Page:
This week’s block of the Grandma’s Kitchen series by Pat Sloan is called Small Change and the memories associated with what used to be called, ‘pocket change.’
The only time I remember having money when I was a little girl was when we went to Sunday School and church. As my aunt and uncle were farmers, actual money was not something we had a lot. Each Sunday we would load up and go to Indian Creek Baptist Church on Pinecrest Ridge and my aunt would give me a few pennies to drop in the collection plate when it was passed around. It made me feel very important to think that my pennies were helping the church.
Thanks for visiting with me and reading some of my memories.
This week’s block in the Grandma’s Kitchen by Pat Sloan is called Game Show & Soaps to bring up past memories. Here are some of mine:
Mammaw Cooper did not have a television set but her favorite show was the Wide World of Wrestling that came on Saturday afternoons at 2:00. It was broadcast live from the WBIR station out of Knoxville. Saturdays would find Mammaw walking across the field to my aunt’s house where everyone would gather to watch the wrestling and cheer on their favorite. This was not a quiet affair as tensions developed and everyone rooted for the good versus evil, especially if it was a tag team bout. With names like Sam Steamboat, Chief White Cloud, Gentleman Dan, and many others it was a show to be talked about the rest of the week.
Ma Neal had a television purchased for them by their children. The antenna was mounted in a tree up the hill from the house and if you turned it just right it would pick up both of the Knoxville channels. The shows they liked to watch were the Cas Walker Farm and Home Hour (a very young Dolly Partin was a regular guest on his show) that came on every morning at 6:00 and Mutual of Omaha’s Wild Kingdom with Marlon Perkins on Sunday afternoons.
I do not remember any game shows or soaps watched at that time but television did not play the role then as it does now. The radio was on for the local news and you could listen to it and continue to work without interruptions.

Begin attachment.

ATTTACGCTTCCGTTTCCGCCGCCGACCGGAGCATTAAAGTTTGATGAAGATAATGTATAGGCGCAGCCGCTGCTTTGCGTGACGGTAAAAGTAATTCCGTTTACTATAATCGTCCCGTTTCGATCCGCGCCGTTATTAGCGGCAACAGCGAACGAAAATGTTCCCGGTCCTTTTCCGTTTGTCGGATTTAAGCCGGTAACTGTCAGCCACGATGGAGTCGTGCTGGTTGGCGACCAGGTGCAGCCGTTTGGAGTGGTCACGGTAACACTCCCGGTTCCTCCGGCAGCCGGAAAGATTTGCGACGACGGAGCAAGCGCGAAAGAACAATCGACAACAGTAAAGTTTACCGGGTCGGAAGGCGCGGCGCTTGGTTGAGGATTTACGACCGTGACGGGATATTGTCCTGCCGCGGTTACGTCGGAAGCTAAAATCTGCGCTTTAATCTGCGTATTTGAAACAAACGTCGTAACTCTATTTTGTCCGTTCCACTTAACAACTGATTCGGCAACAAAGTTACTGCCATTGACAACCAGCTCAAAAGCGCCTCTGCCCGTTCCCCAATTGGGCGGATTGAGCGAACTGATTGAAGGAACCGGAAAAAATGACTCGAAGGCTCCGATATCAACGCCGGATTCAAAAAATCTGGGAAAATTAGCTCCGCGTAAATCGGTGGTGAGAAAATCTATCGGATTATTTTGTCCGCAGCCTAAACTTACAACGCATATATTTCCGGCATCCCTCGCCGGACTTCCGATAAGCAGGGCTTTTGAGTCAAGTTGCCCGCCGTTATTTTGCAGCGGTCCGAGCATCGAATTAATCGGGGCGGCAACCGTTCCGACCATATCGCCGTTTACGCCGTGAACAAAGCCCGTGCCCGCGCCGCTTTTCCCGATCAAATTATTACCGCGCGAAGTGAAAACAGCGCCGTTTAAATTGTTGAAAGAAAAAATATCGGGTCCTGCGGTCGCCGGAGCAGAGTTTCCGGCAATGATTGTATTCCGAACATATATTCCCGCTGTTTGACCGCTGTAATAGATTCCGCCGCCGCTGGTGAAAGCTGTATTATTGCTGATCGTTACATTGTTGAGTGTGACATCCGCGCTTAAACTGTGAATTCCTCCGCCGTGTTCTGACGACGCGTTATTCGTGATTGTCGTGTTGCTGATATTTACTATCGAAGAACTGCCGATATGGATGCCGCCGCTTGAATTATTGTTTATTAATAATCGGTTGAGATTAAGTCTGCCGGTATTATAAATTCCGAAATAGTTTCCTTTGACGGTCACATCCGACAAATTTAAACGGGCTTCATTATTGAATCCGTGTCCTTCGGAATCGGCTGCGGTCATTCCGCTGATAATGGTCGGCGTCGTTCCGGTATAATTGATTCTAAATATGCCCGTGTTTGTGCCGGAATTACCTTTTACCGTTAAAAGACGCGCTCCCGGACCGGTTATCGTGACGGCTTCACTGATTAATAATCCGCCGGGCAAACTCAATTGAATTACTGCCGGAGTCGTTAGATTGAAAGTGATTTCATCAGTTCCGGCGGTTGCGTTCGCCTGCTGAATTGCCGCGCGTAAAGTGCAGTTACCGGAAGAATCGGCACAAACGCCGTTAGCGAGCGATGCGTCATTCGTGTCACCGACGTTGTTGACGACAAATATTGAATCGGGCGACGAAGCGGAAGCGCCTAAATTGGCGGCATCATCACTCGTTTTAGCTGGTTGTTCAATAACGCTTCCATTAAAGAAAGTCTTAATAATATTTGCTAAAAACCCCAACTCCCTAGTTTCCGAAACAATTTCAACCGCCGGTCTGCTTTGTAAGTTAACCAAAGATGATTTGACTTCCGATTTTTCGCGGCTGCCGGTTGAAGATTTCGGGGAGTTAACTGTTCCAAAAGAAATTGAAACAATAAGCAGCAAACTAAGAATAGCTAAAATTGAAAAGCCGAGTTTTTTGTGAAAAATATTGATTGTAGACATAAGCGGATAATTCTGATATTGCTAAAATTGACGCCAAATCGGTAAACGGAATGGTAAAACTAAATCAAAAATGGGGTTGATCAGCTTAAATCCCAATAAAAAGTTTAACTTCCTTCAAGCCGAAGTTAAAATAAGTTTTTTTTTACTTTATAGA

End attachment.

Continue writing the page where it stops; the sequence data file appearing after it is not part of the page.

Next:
It is funny that we had a good variety of shows to watch with only two channels back then. Now we have hundreds of channel and nothing good to watch.
Thanks for reading more of my memories of the ‘good ol’ days’.
Pat Sloan’s Grandma’s Kitchen block of the week #14 is called Salt & Pepper. No, I am not an overachiever. I just cannot make up my mind with color choices so I decided to make three blocks with different colors and because I like this block. 🙂
Our story this week is about salt and pepper shakers. My Mammaw always seasoned food while it was cooking and I cannot remember having shakers on the table at meal time. My aunt had a set of wooden shakers in the shape of chubby chefs. On one was painted the name ‘Salty’ and the other one, you guessed it, was ‘Peppy’. I thought these were the neatest things ever. They were kept on a little shelf over the stove and were NEVER used. The only time they were touched was for cleaning.
Thanks for visiting. Come back anytime. 🙂
Block #13 of the Grandma’s Kitchen Challenge by Pat Sloan is called Sunday Dinner. In addition to the block, followers share memories.
My memories of Sunday dinners are very pleasant. At my aunt’s house we usually had what she called a table full of people and the noon meal was called dinner. It was the main meal of the day. The evening meal was supper.
When we had fried chicken we got them from the hen house and not from the grocery. Roosters and hens that no longer produced eggs were what was chosen to grace the table. Some of the food served was a huge pot of chicken and dumplings, ham, pork roasts, meat loaf, deer roasts, or fried rabbit. A variety of vegetables were served, fresh from the garden in the summer or canned vegetables we ‘put up’ from the garden in the winter. We always had a big pot of pinto beans, corn bread, and a type of pickle relish called chow chow.
My Pappaw really enjoyed the Sunday dinners and he would walk across the field to join us. My aunt would say, “He is the first one to the table and the last one to leave.”
My mother also had big Sunday dinners at Ma Neal’s house. At Ma’s house the men were always served first. Mother often said that she was twelve years old before she knew that a chicken had more parts that a wing or a back. 🙂